Claiming my Irish inheritance

My paternal grandmother, my father and myself, aged 10.

Most people regard me as a typical Englishman, but, in reality I am, like many people born in the British Isles, a mixture of English, Scottish and Irish. It just happens that I grew up in Sussex in Southern England, with my father, Andy, who was a proud Scot and my mother, Irene, who is an equally proud English woman. I never knew my grandfathers, George, an Englishman and Archibald, a Scot from the Hebrides. The only grandmother I knew was my mother’s mother, Alice. She too was a proud English woman who told me many stories about her and my ancestors .

My maternal grandmother, Elizabeth Alice Millington (1891 – 1974)

That, of course, wasn’t the whole story – I had another grandmother, Isabella, but she died in 1932, many years before I was born. This blog is about her and her role in my life.

My paternal grandmother, Isabella Cherry (1869 – 1932)

My father, Andrew Bell (1896 – 1977), didn’t talk about the past very much. I was a child of his second marriage and was born after he had retired from his career as an army officer, serving mostly in India when it was still a part of the British Empire.

Andrew Bell (1896 – 1977)

He had joined the army as a young Scotsman at the start of the First World War and was wounded in action at the Dardanelles. He was posted to India in 1919 where he married and had his first family. He never lived in Scotland again. His father, Archibald, had died in 1899, when he was a child, and his mother, Isabella, remarried. They only met again twice, but my father talked of her when he was in rare moments of emotion and he always carried her photograph in the small prayerbook that he’d taken with him into war. If he hadn’t, I would never have known what my paternal grandmother looked like.

Isabella Cherry (1869 – 1932)

Isabella Cherry was born in County Tyrone in 1869 and grew up on the family farm that she left as a young woman to make a new life in Glasgow, Scotland where she met my grandfather, a young man who had left his family farm on Islay in the Hebrides, to make his life too in Glasgow – which is where my father was born. She and my grandfather had a difficult life, I suspect, and my father, too, had seen bad things fighting through two world wars.

I was a melancholy twelve-year old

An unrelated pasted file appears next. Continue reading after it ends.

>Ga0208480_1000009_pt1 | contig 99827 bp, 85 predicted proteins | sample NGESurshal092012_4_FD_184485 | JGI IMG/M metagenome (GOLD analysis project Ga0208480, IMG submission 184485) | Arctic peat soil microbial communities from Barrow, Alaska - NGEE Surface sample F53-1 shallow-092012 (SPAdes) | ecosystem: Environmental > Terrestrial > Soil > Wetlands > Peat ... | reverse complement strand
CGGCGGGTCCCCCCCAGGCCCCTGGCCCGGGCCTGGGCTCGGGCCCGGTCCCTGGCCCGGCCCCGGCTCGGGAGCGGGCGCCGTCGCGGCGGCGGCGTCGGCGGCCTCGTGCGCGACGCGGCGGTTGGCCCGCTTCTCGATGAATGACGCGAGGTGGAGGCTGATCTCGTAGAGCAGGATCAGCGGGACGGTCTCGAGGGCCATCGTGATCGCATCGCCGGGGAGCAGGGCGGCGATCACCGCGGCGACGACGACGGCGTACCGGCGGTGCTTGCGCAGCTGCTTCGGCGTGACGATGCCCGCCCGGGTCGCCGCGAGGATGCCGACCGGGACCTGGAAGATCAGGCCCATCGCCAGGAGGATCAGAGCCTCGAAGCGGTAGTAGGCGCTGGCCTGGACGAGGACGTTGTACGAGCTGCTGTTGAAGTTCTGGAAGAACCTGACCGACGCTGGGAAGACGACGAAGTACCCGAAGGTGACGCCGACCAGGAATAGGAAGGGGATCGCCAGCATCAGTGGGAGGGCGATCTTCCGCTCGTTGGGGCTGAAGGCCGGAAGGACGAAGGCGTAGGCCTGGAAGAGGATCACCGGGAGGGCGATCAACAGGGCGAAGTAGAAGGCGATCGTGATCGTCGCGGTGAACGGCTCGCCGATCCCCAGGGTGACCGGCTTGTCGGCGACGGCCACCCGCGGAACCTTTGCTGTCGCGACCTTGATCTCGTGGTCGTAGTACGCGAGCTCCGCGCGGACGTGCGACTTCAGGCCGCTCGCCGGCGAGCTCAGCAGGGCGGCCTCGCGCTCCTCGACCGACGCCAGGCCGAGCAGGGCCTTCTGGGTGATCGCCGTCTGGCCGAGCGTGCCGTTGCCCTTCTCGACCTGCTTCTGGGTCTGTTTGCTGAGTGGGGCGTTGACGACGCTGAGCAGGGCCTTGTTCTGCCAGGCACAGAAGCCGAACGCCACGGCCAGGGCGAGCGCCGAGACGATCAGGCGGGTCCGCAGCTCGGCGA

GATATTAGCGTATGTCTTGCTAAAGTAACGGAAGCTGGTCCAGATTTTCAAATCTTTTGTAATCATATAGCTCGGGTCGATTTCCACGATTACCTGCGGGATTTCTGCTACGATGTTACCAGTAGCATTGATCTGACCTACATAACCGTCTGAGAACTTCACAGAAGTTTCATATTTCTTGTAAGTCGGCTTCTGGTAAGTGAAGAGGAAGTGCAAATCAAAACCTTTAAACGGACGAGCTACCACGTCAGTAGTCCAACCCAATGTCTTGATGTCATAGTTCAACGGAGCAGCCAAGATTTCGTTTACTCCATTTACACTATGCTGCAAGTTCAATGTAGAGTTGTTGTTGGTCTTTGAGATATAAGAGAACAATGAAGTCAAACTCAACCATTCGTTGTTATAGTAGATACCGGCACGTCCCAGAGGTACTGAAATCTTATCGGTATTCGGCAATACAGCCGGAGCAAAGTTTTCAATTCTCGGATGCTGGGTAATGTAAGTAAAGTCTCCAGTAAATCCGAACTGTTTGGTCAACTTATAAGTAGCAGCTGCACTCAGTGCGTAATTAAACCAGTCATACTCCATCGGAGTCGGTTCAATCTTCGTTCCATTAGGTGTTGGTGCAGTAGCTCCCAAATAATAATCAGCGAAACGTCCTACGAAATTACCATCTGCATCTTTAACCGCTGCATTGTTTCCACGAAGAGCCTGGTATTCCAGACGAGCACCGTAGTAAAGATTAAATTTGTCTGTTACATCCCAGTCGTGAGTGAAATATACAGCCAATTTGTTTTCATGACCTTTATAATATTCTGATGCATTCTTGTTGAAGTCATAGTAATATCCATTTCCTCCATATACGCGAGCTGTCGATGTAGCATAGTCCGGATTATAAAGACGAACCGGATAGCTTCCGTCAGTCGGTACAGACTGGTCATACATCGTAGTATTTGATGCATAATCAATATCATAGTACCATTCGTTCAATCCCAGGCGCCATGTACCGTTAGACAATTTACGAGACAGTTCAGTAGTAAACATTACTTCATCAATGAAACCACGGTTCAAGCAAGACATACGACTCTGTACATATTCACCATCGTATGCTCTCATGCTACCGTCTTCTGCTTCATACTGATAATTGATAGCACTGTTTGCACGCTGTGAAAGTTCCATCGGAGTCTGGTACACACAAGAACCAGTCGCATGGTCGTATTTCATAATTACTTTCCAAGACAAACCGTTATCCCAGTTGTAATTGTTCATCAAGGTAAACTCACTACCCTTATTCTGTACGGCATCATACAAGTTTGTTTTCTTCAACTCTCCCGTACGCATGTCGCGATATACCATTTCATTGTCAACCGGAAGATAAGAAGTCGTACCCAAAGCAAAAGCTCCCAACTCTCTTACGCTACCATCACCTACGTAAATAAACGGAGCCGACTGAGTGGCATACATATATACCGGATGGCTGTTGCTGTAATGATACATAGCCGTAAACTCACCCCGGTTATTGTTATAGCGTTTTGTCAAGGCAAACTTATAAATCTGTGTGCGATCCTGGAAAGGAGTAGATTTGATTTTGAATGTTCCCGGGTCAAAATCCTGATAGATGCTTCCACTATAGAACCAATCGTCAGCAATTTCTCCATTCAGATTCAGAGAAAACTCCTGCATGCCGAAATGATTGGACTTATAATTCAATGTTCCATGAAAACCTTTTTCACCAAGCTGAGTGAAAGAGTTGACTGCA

I, on the other hand, had the kind of war-free childhood that was a gift to me and millions of other ‘babv-boomers’ lucky enough to grow up in Western Europe. I loved to hear tales of the Hebrides, of Scotland and of Ireland from my father, mostly over a few drinks in my early adulthood, when he had mellowed into his anecdotal retirement. I felt at that time that I owed it to him, that I didn’t see myself as entirely English. He was a man who had travelled the world throughout his life, and, my brothers and I had inherited, he told us, a certain ‘Irish spirit’ – maybe it was the restlessness and a love of adventure that had sent him across the globe. I don’t know if that is true, but he encouraged me to look to the larger world.

As a student with my father in his final years.

As a rebellious young man I thought of myself as not just a child of England, Scotland and Ireland, but, in Thomas Paine’s great phrase, a ‘citizen of the world’. In my idealism, I saw the future as a slow journey towards equality and the abolition of state boundaries. Beethoven’s great Ode to Freedom made me cry and I was proud that it was adopted as the European anthem. Yes, we were all going to be citizens of the world.

Theresa May, when she was still the British prime Minister.

Then, yes, sorry to remind you all, we had the BREXIT referendum in the now precariously disunited United Kingdom, and the country voted narrowly to leave the European Union. Theresa May became prime minister and the country descended into chaos. If this wasn’t depressing enough, she managed to push me even further into despondency when she scoffed at Thomas Paine and told a delighted Conservative Party conference that a citizen of the world was ‘a citizen of nowhere.’ It pushed me into action and in September 2018, I decided to look back to Isabella Cherry, my Irish grandmother, claim my Irish inheritance, and apply for joint Irish citizenship.

My certificate of Irish citizenship.

The certificate arrived last week and, sorry Mrs May, I am now a citizen of Britain, Ireland and Europe – still, I like to think, a citizen of the world and definitely not a citizen of nowhere. I am glad not to be deprived of my European citizenship if the dreaded BREXIT actually goes through. I am looking forward to my next visit to Ireland, celebrating a sense of belonging not just to my ancestry, but to my shared humanity, and hoping that I will not be seen as an interloper….I certainly don’t feel like one, and I know that my father, and hopefully my grandmother, would be proud of this decision.

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